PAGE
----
You think this’ll shut up the BDS people? There’s an Irish contingent that’s still apparently shaking their fists at the whole thing (what I find fascinating is that the group now includes the guy who designed the set for Riverdance and the host in ’97 – both happening in years that Israel wasn’t a participant in).

RICK
Guest

who even takes Bds people seriously? They will be barking all year round but racism and antisemitism will get them know where and they have no influence in anything so who even cares what they say?

Joe
Guest
Joe

Here’s hoping you’re right.

Escphbelgium
Guest
Escphbelgium

I’m still hoping for #Haifa2019

Shlomi Arbeytman
Guest
Shlomi Arbeytman

Fact = Tel Aviv Hall 6,470 square metres Kiev 2017 Hall 14,000 square metres
It’s a very tiny hall can’t host the Eurovision!
Next time do your research, don’t copy rumors from fake news sites it’s embarrassing

Gobio
Guest
Gobio

Well obviously additional space would be added in the case of the arena being chosen, in the form of industrial hangars at the sides of the arena or tents. Just enough for meeting the demands.

Cookie Nation
Guest
Cookie Nation

That was what the 2014 solution in Denmark, wasn´t it?

Clever1
Guest
Clever1

I can totally see this. I’ve seen illustrations of Bitan 2 with plenty of space for a big stage with 8,000 seats. The Green Room can absolutely be in an adjacent room/rooftop. Sure, it will be on the smaller side, but will compensate with a great location and an excellent vibe. Haifa is an interesting option, but roofing their stadium is a big uncertainty. Eilat has no venue and is too distant. And Jerusalem may not even join the bidding process because of the Shabbat issue. Altogether Tel Aviv would be an excellent host, so LET’S DO THIS!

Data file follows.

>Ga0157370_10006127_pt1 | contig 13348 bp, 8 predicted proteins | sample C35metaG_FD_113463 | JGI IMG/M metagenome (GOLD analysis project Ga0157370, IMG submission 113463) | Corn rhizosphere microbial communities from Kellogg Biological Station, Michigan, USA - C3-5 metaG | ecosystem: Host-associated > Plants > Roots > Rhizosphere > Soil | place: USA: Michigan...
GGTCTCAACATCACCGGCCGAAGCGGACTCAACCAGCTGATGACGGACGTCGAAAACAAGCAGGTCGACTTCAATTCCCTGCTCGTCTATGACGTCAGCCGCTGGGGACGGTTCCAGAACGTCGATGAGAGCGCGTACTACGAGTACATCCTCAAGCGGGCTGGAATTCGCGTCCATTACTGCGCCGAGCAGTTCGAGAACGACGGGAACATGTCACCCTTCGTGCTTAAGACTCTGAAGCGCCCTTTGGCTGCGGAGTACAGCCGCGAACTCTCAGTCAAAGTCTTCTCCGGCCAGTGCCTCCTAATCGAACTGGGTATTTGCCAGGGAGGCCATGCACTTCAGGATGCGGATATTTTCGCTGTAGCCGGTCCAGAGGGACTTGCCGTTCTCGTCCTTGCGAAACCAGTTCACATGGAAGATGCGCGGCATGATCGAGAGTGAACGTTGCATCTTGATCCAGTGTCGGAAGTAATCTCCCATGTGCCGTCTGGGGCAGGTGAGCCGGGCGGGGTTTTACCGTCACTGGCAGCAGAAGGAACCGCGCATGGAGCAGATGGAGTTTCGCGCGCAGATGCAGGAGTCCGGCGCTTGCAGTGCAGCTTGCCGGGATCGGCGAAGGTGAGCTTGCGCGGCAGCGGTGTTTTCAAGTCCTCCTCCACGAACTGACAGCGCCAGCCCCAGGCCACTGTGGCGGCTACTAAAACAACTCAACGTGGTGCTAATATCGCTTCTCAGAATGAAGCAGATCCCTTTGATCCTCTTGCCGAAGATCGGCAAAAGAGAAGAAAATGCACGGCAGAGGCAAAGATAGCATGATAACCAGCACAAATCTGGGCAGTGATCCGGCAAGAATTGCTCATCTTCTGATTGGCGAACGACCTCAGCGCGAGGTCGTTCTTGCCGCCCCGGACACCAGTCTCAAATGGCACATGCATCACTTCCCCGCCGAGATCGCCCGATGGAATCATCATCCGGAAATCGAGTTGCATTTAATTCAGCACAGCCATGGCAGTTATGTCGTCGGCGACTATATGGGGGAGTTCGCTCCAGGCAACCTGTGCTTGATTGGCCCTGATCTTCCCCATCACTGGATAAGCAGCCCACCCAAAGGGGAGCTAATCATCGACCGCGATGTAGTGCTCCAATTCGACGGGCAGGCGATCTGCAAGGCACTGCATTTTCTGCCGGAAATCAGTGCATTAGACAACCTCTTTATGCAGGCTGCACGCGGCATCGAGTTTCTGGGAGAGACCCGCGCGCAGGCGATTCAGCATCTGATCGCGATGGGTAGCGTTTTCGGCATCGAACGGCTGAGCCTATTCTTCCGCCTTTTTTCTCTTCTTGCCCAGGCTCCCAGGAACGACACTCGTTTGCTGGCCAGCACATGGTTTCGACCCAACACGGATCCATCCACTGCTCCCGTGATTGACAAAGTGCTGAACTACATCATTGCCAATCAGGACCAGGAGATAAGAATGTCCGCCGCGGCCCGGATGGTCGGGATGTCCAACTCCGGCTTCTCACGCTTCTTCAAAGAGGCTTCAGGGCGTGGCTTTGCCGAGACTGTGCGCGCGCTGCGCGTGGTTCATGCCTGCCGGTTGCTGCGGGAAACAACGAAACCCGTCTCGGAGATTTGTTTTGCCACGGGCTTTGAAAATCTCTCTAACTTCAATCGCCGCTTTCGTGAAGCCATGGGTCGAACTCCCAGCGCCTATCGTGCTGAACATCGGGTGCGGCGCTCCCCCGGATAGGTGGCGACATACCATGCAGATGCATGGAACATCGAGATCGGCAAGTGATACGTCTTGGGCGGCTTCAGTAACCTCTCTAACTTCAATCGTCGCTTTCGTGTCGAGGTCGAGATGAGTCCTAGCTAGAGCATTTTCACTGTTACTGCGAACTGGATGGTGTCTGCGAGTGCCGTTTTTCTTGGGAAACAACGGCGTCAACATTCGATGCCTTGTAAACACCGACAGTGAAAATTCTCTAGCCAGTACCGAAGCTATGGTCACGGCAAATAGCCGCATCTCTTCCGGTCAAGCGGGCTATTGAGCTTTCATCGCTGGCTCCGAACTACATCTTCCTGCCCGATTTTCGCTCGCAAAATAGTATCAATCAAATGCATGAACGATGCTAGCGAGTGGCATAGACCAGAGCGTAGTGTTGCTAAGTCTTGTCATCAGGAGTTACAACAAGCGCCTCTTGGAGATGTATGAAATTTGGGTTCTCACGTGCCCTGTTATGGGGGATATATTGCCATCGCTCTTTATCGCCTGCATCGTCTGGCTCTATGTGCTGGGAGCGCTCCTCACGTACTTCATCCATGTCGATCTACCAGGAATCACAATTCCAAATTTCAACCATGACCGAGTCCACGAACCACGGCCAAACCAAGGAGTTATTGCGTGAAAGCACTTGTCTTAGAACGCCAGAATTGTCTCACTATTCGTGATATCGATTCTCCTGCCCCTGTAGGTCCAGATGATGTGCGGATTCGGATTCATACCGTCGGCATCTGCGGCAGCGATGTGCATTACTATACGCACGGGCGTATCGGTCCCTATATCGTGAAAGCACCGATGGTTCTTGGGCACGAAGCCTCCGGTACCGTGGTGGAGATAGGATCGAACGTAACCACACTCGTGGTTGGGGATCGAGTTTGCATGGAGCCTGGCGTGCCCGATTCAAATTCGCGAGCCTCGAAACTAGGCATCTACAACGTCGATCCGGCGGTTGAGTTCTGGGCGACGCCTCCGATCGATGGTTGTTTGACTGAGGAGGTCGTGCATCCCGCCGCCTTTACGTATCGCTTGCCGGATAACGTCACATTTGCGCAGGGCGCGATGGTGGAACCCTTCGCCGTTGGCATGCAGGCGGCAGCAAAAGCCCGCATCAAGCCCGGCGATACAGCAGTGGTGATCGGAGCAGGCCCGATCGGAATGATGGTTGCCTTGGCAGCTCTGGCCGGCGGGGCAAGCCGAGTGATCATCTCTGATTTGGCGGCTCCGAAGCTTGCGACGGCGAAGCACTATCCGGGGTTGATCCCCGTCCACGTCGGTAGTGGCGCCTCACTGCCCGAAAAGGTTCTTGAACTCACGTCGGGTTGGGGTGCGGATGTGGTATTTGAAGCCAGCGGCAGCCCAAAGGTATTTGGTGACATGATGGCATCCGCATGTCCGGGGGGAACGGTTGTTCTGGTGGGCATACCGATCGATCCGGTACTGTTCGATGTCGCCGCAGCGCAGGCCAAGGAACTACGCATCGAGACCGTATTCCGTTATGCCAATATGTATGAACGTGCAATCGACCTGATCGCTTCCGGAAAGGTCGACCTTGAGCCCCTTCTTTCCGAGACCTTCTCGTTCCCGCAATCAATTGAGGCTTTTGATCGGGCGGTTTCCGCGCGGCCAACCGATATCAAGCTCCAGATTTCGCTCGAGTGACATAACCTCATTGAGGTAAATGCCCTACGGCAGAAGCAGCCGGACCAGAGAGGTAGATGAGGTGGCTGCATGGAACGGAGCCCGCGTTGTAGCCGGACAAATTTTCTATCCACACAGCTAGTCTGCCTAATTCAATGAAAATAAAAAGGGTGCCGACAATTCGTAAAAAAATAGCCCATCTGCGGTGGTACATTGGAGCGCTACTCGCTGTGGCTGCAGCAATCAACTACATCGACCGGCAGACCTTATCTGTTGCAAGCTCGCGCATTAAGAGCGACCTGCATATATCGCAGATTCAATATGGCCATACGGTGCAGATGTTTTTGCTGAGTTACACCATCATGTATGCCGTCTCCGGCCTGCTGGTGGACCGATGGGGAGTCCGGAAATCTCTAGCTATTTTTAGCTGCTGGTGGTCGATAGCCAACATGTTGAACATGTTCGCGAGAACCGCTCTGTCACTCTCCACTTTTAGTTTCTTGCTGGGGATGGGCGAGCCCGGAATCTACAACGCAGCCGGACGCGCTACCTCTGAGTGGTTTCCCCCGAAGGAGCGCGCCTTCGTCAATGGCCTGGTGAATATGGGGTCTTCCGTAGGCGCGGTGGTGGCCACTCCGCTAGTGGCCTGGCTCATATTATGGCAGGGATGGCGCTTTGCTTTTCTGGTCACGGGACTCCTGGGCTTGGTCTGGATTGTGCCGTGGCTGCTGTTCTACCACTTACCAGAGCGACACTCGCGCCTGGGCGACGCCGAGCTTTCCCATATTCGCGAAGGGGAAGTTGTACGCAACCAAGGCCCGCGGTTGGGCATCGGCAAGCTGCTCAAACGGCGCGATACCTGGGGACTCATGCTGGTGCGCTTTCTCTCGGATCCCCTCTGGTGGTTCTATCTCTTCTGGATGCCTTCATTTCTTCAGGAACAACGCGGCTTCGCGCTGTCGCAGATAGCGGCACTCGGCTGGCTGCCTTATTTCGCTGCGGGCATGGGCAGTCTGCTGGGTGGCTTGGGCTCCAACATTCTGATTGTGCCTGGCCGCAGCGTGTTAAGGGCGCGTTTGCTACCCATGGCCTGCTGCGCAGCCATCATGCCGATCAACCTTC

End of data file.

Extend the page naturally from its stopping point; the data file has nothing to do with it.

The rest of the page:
Ayub Kara
Guest
Ayub Kara

Yes keep dreaming hold the Eurovision on this shoe box venue, Bjorkman just laughing at you naive people

Benzi Gopshtein
Guest
Benzi Gopshtein

LOL guys you don’t know what you talking about, the article based on fake news from Israeli reporter.
The fact is Pavilion 2 can hold only 6000 people(in front stage not 360 degree) and the hall is half the size of the Kiev hall in 2017.
It can’t be in Tel Aviv, Jerusalem and Haifa are the only options.

Peter
Guest
Peter

Totally agree. ESC 2019 will not be held in Tel Aviv. Jerusalm or Haifa, and the end it will be Jerusalem. All these candidature cites is just to pull the wool over EBU eyes. It’s just a sign of goodwill of KAN (Israeli gov). ESC in Jerusalem is a raison d’etat.

Robyn Gallagher
Editor

If organisers are just thinking about Eurovision as a television show, it can be held anywhere with a venue big enough. But if they’re thinking of it in terms of a festival, with fans travelling from all around the world to experience Eurovision week, then Tel Aviv is the obvious choice. Eurofans need to have a fun time not just at the song contest itself. Tel Aviv seems like the perfect location!